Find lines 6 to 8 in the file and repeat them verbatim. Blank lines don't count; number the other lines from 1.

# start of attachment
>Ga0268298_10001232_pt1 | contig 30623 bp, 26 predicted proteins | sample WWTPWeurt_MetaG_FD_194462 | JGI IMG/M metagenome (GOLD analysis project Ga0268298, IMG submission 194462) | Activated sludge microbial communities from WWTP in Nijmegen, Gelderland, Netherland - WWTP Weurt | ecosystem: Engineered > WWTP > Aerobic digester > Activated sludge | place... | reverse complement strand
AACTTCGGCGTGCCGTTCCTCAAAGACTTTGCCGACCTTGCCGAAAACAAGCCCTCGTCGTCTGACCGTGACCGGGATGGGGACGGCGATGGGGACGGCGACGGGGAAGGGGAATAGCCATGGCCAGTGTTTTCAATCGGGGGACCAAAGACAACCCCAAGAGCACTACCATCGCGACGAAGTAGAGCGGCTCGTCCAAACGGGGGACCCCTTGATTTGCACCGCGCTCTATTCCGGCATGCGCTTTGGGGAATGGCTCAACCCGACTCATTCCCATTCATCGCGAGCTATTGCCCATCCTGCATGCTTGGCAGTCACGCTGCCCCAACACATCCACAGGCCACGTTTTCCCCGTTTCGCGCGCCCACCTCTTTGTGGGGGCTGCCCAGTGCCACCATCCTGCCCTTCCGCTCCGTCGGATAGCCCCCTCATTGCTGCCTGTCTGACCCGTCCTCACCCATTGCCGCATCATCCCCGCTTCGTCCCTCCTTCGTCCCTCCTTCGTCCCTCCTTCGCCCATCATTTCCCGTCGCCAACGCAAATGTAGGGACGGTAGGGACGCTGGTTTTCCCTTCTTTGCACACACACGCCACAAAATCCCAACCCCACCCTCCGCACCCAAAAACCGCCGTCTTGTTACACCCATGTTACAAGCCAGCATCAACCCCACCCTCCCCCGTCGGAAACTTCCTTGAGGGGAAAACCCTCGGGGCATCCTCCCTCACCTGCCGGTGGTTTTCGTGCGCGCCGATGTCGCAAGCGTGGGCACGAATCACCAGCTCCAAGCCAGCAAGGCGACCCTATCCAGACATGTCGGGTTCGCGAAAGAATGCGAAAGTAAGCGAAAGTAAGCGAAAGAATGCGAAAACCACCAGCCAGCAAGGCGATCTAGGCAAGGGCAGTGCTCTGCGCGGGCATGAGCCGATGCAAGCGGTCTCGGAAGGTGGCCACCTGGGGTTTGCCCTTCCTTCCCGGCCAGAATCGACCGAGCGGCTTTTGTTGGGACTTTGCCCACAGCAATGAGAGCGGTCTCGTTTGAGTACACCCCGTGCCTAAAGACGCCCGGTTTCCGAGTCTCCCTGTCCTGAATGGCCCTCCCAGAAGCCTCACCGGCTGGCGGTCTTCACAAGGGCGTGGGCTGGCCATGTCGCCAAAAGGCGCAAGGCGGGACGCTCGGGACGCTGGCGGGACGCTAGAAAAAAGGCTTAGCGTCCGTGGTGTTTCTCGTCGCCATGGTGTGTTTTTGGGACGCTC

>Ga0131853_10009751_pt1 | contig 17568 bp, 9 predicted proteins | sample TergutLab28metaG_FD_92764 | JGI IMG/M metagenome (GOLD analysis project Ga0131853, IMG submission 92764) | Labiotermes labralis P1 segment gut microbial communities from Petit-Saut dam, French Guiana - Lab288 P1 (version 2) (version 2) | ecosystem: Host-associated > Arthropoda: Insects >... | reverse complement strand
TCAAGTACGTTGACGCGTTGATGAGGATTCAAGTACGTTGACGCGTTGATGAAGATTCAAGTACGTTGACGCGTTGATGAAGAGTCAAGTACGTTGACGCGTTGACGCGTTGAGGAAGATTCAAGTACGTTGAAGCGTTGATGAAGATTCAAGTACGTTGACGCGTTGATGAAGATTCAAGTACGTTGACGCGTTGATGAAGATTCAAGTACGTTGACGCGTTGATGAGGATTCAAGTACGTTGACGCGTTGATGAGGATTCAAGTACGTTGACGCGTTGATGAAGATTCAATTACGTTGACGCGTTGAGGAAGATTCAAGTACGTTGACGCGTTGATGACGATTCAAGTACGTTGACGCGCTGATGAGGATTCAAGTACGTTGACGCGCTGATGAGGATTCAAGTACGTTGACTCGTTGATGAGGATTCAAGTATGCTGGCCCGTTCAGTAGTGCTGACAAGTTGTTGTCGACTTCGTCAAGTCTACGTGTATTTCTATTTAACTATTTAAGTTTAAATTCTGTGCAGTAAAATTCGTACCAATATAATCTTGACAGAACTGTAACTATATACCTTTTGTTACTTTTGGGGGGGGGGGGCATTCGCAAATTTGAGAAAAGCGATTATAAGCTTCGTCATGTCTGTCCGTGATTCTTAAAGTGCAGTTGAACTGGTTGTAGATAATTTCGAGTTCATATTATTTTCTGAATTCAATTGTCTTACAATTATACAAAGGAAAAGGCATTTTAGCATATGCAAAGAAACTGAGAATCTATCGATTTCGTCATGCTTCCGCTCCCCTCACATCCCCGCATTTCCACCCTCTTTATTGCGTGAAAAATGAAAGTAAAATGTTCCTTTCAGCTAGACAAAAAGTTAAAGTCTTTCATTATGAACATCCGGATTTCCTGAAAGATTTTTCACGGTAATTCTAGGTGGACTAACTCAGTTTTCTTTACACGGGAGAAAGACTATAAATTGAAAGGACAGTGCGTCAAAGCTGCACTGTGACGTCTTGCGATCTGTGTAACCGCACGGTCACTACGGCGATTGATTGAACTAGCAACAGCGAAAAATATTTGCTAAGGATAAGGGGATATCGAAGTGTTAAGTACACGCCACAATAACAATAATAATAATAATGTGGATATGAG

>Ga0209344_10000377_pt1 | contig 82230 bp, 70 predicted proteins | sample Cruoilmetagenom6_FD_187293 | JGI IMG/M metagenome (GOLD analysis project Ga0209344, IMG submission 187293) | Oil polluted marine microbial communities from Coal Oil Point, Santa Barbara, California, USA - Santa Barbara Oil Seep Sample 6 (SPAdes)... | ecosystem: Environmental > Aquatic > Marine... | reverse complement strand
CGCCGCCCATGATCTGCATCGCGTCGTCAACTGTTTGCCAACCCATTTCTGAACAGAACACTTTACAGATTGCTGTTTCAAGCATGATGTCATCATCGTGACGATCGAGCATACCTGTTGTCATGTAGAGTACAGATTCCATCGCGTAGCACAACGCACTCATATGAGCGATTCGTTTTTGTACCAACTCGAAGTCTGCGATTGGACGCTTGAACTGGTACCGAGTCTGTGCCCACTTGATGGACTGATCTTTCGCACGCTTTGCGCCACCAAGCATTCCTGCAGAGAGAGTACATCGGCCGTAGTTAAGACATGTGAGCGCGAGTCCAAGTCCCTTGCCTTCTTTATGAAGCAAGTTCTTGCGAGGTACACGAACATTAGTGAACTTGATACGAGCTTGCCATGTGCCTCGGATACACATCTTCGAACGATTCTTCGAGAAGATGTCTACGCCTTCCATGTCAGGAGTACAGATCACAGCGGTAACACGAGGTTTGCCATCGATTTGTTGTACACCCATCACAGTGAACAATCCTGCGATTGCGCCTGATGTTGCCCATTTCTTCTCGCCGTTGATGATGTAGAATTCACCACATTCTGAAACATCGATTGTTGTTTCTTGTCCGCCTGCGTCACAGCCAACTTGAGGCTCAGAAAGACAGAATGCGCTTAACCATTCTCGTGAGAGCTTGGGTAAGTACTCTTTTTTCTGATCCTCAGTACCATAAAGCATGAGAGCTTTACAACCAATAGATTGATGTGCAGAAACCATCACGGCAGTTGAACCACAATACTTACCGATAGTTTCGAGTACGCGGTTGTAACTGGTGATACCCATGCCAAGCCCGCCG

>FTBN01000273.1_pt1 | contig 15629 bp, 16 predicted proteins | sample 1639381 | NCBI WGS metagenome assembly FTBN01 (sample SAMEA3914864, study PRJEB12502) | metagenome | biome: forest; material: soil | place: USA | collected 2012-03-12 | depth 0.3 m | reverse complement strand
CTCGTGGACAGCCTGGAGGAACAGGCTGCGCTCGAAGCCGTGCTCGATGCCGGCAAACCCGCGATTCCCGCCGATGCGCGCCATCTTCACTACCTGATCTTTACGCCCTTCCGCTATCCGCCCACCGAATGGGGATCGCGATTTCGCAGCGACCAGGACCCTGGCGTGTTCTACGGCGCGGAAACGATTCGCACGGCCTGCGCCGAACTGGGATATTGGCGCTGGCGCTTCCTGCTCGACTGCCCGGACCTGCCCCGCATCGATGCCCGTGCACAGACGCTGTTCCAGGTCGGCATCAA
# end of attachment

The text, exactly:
CGCCGCCCATGATCTGCATCGCGTCGTCAACTGTTTGCCAACCCATTTCTGAACAGAACACTTTACAGATTGCTGTTTCAAGCATGATGTCATCATCGTGACGATCGAGCATACCTGTTGTCATGTAGAGTACAGATTCCATCGCGTAGCACAACGCACTCATATGAGCGATTCGTTTTTGTACCAACTCGAAGTCTGCGATTGGACGCTTGAACTGGTACCGAGTCTGTGCCCACTTGATGGACTGATCTTTCGCACGCTTTGCGCCACCAAGCATTCCTGCAGAGAGAGTACATCGGCCGTAGTTAAGACATGTGAGCGCGAGTCCAAGTCCCTTGCCTTCTTTATGAAGCAAGTTCTTGCGAGGTACACGAACATTAGTGAACTTGATACGAGCTTGCCATGTGCCTCGGATACACATCTTCGAACGATTCTTCGAGAAGATGTCTACGCCTTCCATGTCAGGAGTACAGATCACAGCGGTAACACGAGGTTTGCCATCGATTTGTTGTACACCCATCACAGTGAACAATCCTGCGATTGCGCCTGATGTTGCCCATTTCTTCTCGCCGTTGATGATGTAGAATTCACCACATTCTGAAACATCGATTGTTGTTTCTTGTCCGCCTGCGTCACAGCCAACTTGAGGCTCAGAAAGACAGAATGCGCTTAACCATTCTCGTGAGAGCTTGGGTAAGTACTCTTTTTTCTGATCCTCAGTACCATAAAGCATGAGAGCTTTACAACCAATAGATTGATGTGCAGAAACCATCACGGCAGTTGAACCACAATACTTACCGATAGTTTCGAGTACGCGGTTGTAACTGGTGATACCCATGCCAAGCCCGCCG

>FTBN01000273.1_pt1 | contig 15629 bp, 16 predicted proteins | sample 1639381 | NCBI WGS metagenome assembly FTBN01 (sample SAMEA3914864, study PRJEB12502) | metagenome | biome: forest; material: soil | place: USA | collected 2012-03-12 | depth 0.3 m | reverse complement strand
CTCGTGGACAGCCTGGAGGAACAGGCTGCGCTCGAAGCCGTGCTCGATGCCGGCAAACCCGCGATTCCCGCCGATGCGCGCCATCTTCACTACCTGATCTTTACGCCCTTCCGCTATCCGCCCACCGAATGGGGATCGCGATTTCGCAGCGACCAGGACCCTGGCGTGTTCTACGGCGCGGAAACGATTCGCACGGCCTGCGCCGAACTGGGATATTGGCGCTGGCGCTTCCTGCTCGACTGCCCGGACCTGCCCCGCATCGATGCCCGTGCACAGACGCTGTTCCAGGTCGGCATCAA